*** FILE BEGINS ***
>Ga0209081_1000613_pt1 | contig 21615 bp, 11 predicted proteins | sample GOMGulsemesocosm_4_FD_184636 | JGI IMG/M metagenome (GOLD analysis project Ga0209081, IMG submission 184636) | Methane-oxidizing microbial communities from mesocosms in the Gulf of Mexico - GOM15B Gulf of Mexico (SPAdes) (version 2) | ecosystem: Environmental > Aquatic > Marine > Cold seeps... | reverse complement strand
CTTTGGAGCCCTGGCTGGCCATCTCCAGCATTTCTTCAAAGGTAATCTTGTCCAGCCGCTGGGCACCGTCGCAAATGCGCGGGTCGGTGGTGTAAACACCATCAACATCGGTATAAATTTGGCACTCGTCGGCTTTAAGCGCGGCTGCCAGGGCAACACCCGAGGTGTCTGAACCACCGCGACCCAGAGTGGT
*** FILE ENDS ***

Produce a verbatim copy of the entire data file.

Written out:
>Ga0209081_1000613_pt1 | contig 21615 bp, 11 predicted proteins | sample GOMGulsemesocosm_4_FD_184636 | JGI IMG/M metagenome (GOLD analysis project Ga0209081, IMG submission 184636) | Methane-oxidizing microbial communities from mesocosms in the Gulf of Mexico - GOM15B Gulf of Mexico (SPAdes) (version 2) | ecosystem: Environmental > Aquatic > Marine > Cold seeps... | reverse complement strand
CTTTGGAGCCCTGGCTGGCCATCTCCAGCATTTCTTCAAAGGTAATCTTGTCCAGCCGCTGGGCACCGTCGCAAATGCGCGGGTCGGTGGTGTAAACACCATCAACATCGGTATAAATTTGGCACTCGTCGGCTTTAAGCGCGGCTGCCAGGGCAACACCCGAGGTGTCTGAACCACCGCGACCCAGAGTGGT